I’m sorry that your grandpa couldn’t stay longer before leaving for Heaven. I know I’m very fortunate–my grandpa is now 92. 🙂
I know what you mean – growing up, I wrote down things that made me sad (which often helped me feel better) and wrote down happy times so I could remember them later on. I’ve always loved writing, but can’t remember one specific moment when I suddenly knew I wanted to be a writer – it has always been a part of me.
ooh…I did that too – wrote down the sad to feel better. Writing down the bad stuff makes it not hurt as much.
I don’t know that there’s an inciting incident for me–been writing since I knew how, really, which puts it back to around second grade.
There was a specific point when I decided to get serious and write for publication, but the only inciting incident there was that I was just out of school, my life felt like it was just beginning, and my time outside of work was entirely my own–so it seemed there wouldn’t be a better time to start, and if I didn’t jump in and just do it, I knew I could potentially procrastinate for years and decades.
See that’s it for me. I’ve just always told stories. Sometimes verbally and sometimes written but I can’t remember not doing it.
I couldn’t get higher than a B in English in high school. I don’t even know if my english teacher read what I wrote, since I always got a B no matter what I wrote. I didn’t like to read because I didn’t want to read about other peoples imaginations- I wanted to listen to my own.
My mother won an english medal in high school and wanted to be a writer-one rejection, writing career over.
I could always draw.
I wrote a letter to my aunt who moved to florida, I was really upset that they moved and I wrote a heartfelt letter, and she told my mother and they laughed.
I decided not to put anything on paper.. because it suddenly felt like evidence!
I began making art, so noone could really tell what I meant by it.
My mother said I should be a writer.
My friends said I should be a writer.
My husband’s secretary said I should be a writer.
My husband said I should be a writer.
I love writing.
So, now I write.
I’m sorry they laughed at you putting your heart on paper. I remember doing that for a teacher who was out sick for several months. I LOVED that teacher. 7th grade. I contacted her many many years later as an adult and she had kept that letter. Man, I think she even sent me a copy of the letter. I need to try and find it. Thanks for prodding that memory.
I was specificallly trained to be seen and not heard, so I became an expert at it. I was the youngest one in the family by a long shot. My father was in his fifties when I was born, and my sibs were seven and thirteen years older. I hid in the bathroom a lot to read and write. But how I got started…hmmmm I was in 2nd grade and bringing home low grades in penmanship. My mother was aghast and made me copy things out of books and magazines. I got sick of that rather quickly and began making up my own stories. Since my first name is Lillian, I remember not being able to wait until I learned a “Z” so I could write the story of “Zillian.” And then after that the teachers oohed and ahhed over everything I write. I have a note from the principal when I was about in sixth grade or something. The teacher made me run up to the office to show what I had written. And she wrote a note, something about “potential writer or something.” Teachers always praised my writing, but the family wasn’t impressed until much, much later.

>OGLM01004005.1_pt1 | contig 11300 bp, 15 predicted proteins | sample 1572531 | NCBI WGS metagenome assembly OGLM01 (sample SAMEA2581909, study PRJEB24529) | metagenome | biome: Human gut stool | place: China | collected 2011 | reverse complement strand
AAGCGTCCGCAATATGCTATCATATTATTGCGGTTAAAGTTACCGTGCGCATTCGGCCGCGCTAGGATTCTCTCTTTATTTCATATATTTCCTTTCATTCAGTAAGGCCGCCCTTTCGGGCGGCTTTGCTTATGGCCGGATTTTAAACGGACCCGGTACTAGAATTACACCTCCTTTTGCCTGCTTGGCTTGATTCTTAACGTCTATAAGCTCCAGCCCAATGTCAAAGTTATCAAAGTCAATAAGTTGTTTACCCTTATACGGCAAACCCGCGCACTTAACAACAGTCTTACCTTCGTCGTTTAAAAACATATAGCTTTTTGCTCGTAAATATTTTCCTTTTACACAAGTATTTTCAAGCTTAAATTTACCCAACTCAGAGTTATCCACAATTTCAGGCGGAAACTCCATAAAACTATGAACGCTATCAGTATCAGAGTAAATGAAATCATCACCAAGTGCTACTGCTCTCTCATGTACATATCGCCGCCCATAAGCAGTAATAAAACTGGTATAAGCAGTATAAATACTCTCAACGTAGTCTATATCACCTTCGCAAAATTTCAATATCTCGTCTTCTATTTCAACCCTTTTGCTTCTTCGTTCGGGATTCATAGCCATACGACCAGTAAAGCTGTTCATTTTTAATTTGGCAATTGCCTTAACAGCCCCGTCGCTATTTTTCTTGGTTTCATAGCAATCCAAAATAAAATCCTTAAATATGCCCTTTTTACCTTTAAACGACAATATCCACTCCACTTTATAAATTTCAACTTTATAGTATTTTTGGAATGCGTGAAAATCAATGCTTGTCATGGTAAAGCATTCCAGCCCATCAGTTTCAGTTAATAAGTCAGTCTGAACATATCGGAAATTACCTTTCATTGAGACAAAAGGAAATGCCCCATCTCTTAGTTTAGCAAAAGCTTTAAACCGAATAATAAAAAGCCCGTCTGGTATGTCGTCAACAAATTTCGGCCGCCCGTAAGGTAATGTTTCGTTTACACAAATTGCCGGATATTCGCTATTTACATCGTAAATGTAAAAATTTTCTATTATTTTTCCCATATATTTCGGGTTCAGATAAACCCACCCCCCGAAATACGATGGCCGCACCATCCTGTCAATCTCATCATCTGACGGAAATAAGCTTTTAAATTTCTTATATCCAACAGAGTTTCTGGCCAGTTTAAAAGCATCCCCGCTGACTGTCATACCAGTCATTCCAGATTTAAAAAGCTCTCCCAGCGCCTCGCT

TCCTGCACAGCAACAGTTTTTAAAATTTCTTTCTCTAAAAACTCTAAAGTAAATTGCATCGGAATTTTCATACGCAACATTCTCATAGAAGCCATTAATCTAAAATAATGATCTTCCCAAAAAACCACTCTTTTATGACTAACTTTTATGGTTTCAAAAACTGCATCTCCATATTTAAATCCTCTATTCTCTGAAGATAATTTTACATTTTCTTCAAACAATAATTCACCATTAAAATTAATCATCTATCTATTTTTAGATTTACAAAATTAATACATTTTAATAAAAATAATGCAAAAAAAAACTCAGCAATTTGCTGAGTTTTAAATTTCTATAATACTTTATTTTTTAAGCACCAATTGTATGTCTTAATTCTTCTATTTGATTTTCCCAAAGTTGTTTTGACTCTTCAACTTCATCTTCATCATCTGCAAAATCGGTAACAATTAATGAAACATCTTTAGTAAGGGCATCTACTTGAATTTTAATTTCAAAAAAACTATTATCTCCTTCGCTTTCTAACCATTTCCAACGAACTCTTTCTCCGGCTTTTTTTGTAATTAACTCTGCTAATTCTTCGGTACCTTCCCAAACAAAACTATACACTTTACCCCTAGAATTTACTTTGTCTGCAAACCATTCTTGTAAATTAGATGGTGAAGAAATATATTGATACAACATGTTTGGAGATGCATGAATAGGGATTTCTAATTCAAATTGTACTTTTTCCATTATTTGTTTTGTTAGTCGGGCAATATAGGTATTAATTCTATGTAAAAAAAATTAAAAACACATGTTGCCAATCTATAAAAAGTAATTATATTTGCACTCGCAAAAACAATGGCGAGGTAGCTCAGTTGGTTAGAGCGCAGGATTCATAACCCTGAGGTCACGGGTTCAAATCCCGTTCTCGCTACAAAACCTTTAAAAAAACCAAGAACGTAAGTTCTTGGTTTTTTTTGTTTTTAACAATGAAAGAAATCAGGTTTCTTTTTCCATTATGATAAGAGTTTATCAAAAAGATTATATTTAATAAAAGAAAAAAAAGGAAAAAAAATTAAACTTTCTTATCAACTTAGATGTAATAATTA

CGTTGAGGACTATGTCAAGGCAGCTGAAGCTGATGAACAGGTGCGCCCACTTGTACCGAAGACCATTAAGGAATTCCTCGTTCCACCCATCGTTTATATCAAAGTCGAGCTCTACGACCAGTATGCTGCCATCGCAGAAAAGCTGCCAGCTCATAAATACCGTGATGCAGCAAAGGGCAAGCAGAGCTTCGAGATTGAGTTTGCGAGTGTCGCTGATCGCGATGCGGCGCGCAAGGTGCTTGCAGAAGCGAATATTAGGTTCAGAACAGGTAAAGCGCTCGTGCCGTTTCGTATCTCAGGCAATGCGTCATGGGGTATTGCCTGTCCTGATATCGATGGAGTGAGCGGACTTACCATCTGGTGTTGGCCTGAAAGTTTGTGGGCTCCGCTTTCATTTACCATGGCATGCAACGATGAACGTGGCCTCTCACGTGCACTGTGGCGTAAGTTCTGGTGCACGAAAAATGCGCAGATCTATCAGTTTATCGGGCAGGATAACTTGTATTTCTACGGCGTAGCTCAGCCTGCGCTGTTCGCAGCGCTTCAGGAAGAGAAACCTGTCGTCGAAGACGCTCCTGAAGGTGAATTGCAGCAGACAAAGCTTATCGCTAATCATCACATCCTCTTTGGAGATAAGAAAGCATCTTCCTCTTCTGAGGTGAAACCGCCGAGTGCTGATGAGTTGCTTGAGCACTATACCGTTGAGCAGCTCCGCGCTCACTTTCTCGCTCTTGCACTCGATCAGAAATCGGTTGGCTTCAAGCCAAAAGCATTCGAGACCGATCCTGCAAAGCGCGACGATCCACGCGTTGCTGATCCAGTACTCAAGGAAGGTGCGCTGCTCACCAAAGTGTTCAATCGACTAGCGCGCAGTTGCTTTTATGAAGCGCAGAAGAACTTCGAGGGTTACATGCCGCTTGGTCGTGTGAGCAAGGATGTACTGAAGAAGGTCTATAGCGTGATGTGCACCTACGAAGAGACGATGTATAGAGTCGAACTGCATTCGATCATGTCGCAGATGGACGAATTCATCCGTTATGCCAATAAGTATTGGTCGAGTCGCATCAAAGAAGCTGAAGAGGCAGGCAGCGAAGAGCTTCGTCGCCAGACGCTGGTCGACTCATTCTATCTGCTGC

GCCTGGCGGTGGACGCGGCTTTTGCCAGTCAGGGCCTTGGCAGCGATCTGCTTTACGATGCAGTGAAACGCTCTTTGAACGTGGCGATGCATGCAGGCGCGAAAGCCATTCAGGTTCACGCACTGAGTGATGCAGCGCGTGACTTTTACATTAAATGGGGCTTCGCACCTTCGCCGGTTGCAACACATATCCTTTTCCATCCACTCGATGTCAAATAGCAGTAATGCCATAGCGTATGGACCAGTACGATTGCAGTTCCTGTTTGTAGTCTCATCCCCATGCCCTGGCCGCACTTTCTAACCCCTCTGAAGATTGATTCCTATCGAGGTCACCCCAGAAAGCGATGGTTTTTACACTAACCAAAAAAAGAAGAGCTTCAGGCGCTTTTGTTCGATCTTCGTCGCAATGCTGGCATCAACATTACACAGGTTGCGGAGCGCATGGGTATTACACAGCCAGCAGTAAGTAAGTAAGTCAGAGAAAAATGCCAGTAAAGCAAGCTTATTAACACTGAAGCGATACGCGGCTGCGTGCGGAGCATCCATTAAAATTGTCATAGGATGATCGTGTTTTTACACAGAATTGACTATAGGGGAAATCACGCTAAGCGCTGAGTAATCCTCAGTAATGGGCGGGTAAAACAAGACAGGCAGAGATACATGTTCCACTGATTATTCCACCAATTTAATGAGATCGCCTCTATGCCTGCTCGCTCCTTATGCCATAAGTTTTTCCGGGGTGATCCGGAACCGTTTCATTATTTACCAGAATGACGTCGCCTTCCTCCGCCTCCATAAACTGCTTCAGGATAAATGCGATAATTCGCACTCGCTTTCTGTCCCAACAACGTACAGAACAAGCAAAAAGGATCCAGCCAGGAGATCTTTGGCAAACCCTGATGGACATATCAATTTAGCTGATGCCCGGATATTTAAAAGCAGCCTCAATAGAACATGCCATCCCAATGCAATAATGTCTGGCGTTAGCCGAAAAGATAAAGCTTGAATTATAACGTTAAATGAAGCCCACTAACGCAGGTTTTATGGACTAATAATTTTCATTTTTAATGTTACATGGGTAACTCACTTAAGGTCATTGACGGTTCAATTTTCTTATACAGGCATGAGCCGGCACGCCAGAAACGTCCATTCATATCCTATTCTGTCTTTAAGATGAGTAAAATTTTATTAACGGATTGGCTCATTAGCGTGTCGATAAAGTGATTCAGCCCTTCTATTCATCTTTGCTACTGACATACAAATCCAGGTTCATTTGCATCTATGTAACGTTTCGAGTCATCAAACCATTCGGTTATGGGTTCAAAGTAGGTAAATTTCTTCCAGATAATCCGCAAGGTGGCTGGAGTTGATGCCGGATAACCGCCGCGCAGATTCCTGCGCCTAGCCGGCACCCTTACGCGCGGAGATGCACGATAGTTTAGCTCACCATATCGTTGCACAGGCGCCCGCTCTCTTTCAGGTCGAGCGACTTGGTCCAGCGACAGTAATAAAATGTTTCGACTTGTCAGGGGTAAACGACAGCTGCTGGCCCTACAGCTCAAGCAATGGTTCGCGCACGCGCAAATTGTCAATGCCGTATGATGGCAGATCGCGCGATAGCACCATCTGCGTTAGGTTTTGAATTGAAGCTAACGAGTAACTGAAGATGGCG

I used to have to practice my penmanship every summer. My mom hated my handwriting. Oh those were long and horrible summer days.
I used to get in trouble for reading paperbacks under my desk in math class….
Just popping in to say HI to the HUGGING THE ROCK IT GIRL! 🙂
Thanks Meg! It was a rough day yesterday so it was nice to see your virtual smile here.
Interesting topic. My mother told me I should be a writer when I was 5 and kept encouraging me. However, the first time I really started thinking about it was when we moved from New York to Florida when I was 12, and I think that move was why I became a YA writer. Before that, I had a very idyllic childhood in a small neighborhood where I knew everyone and had all the same friends from kindergarten. I wasn’t popular, but I was very happy. When I moved to Florida, I had a hard time making friends because I was very shy and never had to make friends before. Also, since I was so miserable, my mom thought it would be a good idea to switch schools in 9th grade. Nice thought, but that meant that any slight friends I’d made, I left behind. I ended up having zero friends from 7th-10th grade when I transferred yet again and made friends at the third school I attended in Florida. I felt really displaced and miserable as a teen, and even as an adult, I would often think of what I would do differently if I could go back to age 12. These thoughts stopped, actually, pretty much the time I started writing.
I honestly think if we’d stayed in New York, I wouldn’t have become a writer because I would have had nothing to write about. Who I am was formed by that experience.
Oh gosh, switching schools in the 9th grade had to be bad! I was silly enough to ASK to switch in the 10th grade. Which meant I went to one HS for 9th, another for 10th, and then went BACK to the original one for 11th and 12th. Back in the 70s there was only one reason you left school for a year and then came back, yep, everyone thought the goody goody girl got pregnant. Sigh.
I was just driving in the car and I heard Don Henley’s “Boys of Summer” and it made me think of this entry.
Probably because the incident that led to my writing life is this one day when my mom and I were cleaning out the garage and we unearthed some of her old manuscripts. My mom was an aspiring writer, even has a novel that is half-finished. She was really good at descriptions. (Something which I wish I could imitate; I’m much better at dialogue.)
In any case, I came across a kid’s story about an elf that wasn’t finished. I added the last two pages and my mom was really encouraging about it. After that, I couldn’t stop writing.
But you’re right. The why and the when of finding books and words is not nearly as important as the fact that you have!